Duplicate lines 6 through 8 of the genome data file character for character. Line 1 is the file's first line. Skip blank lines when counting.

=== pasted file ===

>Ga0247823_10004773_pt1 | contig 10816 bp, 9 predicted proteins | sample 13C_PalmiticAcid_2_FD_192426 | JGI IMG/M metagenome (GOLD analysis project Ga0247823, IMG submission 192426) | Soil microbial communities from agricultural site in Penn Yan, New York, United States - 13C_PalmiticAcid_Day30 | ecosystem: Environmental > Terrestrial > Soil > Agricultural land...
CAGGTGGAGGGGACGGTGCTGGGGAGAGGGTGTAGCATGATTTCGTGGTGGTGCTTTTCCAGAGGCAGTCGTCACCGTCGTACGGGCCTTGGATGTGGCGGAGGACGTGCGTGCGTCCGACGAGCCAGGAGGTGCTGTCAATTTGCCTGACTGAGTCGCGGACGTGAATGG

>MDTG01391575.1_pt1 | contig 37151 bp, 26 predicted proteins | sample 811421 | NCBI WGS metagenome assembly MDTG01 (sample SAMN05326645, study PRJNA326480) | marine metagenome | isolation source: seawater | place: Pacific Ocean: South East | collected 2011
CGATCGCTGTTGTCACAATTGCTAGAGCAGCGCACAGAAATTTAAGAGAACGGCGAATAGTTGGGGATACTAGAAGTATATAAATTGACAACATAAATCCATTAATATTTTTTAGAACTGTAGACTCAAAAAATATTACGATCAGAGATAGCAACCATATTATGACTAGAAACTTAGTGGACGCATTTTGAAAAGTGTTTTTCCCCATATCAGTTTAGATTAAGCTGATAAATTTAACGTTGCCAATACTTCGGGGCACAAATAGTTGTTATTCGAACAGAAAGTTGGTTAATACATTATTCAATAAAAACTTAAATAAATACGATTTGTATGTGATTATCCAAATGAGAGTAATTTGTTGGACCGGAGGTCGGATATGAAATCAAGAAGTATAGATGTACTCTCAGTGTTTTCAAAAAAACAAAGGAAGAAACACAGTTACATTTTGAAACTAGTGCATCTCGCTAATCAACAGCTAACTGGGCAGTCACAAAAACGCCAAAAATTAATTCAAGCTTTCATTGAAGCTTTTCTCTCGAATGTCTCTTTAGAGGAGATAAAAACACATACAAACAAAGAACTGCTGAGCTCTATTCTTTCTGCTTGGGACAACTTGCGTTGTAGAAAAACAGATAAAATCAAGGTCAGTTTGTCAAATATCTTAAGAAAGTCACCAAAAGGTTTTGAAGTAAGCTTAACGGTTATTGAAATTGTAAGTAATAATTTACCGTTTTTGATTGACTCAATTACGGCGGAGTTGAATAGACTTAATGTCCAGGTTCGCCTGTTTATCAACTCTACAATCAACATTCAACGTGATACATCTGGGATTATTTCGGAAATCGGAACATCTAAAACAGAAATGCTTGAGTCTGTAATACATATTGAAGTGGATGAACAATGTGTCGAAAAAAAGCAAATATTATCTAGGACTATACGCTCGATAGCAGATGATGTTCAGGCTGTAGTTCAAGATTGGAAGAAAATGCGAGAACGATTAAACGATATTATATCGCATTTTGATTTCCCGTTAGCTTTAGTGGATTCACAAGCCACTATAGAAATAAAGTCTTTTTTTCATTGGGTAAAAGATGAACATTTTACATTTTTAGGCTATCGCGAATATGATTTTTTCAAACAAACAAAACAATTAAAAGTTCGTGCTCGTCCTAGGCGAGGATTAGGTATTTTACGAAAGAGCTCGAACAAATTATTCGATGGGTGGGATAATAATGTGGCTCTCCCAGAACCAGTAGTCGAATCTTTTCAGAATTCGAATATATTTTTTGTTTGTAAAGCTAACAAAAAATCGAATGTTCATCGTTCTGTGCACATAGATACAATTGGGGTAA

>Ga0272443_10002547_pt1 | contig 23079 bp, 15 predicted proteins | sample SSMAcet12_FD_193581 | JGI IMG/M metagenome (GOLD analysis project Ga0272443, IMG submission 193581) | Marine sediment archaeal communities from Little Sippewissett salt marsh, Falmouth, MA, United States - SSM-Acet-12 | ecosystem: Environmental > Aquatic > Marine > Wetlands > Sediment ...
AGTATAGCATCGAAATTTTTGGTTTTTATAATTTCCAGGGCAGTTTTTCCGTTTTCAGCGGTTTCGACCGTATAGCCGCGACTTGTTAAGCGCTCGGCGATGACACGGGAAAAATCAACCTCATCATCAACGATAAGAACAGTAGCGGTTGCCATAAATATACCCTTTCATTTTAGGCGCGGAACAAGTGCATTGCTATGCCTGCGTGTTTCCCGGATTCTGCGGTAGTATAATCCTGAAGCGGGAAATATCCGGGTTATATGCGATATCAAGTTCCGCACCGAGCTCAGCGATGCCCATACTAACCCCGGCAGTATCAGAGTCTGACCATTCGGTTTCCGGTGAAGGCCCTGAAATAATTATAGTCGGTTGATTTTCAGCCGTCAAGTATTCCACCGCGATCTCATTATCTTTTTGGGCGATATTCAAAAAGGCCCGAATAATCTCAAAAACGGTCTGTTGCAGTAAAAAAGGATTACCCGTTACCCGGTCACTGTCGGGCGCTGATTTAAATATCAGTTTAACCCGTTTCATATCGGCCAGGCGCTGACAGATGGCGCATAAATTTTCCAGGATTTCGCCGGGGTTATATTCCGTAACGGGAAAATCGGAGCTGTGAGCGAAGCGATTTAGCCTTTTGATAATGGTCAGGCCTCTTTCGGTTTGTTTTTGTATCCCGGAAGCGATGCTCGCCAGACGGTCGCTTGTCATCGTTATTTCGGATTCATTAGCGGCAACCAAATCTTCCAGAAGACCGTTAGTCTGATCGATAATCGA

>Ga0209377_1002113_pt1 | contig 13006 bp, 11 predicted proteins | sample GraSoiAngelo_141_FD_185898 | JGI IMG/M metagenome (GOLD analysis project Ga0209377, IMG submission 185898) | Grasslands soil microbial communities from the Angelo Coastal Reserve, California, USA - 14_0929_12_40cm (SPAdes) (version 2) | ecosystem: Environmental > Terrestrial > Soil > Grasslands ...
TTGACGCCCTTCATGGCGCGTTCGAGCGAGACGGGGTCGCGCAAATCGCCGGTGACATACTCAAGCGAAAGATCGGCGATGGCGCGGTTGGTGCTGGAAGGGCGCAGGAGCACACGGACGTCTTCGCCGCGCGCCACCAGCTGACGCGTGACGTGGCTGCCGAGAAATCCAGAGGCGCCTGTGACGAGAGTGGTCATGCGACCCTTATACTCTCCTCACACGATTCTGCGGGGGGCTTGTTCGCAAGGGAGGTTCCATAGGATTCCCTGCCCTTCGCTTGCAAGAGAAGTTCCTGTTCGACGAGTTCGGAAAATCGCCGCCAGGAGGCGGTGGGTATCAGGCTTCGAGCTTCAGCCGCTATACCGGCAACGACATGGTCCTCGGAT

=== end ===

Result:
AGTATAGCATCGAAATTTTTGGTTTTTATAATTTCCAGGGCAGTTTTTCCGTTTTCAGCGGTTTCGACCGTATAGCCGCGACTTGTTAAGCGCTCGGCGATGACACGGGAAAAATCAACCTCATCATCAACGATAAGAACAGTAGCGGTTGCCATAAATATACCCTTTCATTTTAGGCGCGGAACAAGTGCATTGCTATGCCTGCGTGTTTCCCGGATTCTGCGGTAGTATAATCCTGAAGCGGGAAATATCCGGGTTATATGCGATATCAAGTTCCGCACCGAGCTCAGCGATGCCCATACTAACCCCGGCAGTATCAGAGTCTGACCATTCGGTTTCCGGTGAAGGCCCTGAAATAATTATAGTCGGTTGATTTTCAGCCGTCAAGTATTCCACCGCGATCTCATTATCTTTTTGGGCGATATTCAAAAAGGCCCGAATAATCTCAAAAACGGTCTGTTGCAGTAAAAAAGGATTACCCGTTACCCGGTCACTGTCGGGCGCTGATTTAAATATCAGTTTAACCCGTTTCATATCGGCCAGGCGCTGACAGATGGCGCATAAATTTTCCAGGATTTCGCCGGGGTTATATTCCGTAACGGGAAAATCGGAGCTGTGAGCGAAGCGATTTAGCCTTTTGATAATGGTCAGGCCTCTTTCGGTTTGTTTTTGTATCCCGGAAGCGATGCTCGCCAGACGGTCGCTTGTCATCGTTATTTCGGATTCATTAGCGGCAACCAAATCTTCCAGAAGACCGTTAGTCTGATCGATAATCGA

>Ga0209377_1002113_pt1 | contig 13006 bp, 11 predicted proteins | sample GraSoiAngelo_141_FD_185898 | JGI IMG/M metagenome (GOLD analysis project Ga0209377, IMG submission 185898) | Grasslands soil microbial communities from the Angelo Coastal Reserve, California, USA - 14_0929_12_40cm (SPAdes) (version 2) | ecosystem: Environmental > Terrestrial > Soil > Grasslands ...
TTGACGCCCTTCATGGCGCGTTCGAGCGAGACGGGGTCGCGCAAATCGCCGGTGACATACTCAAGCGAAAGATCGGCGATGGCGCGGTTGGTGCTGGAAGGGCGCAGGAGCACACGGACGTCTTCGCCGCGCGCCACCAGCTGACGCGTGACGTGGCTGCCGAGAAATCCAGAGGCGCCTGTGACGAGAGTGGTCATGCGACCCTTATACTCTCCTCACACGATTCTGCGGGGGGCTTGTTCGCAAGGGAGGTTCCATAGGATTCCCTGCCCTTCGCTTGCAAGAGAAGTTCCTGTTCGACGAGTTCGGAAAATCGCCGCCAGGAGGCGGTGGGTATCAGGCTTCGAGCTTCAGCCGCTATACCGGCAACGACATGGTCCTCGGAT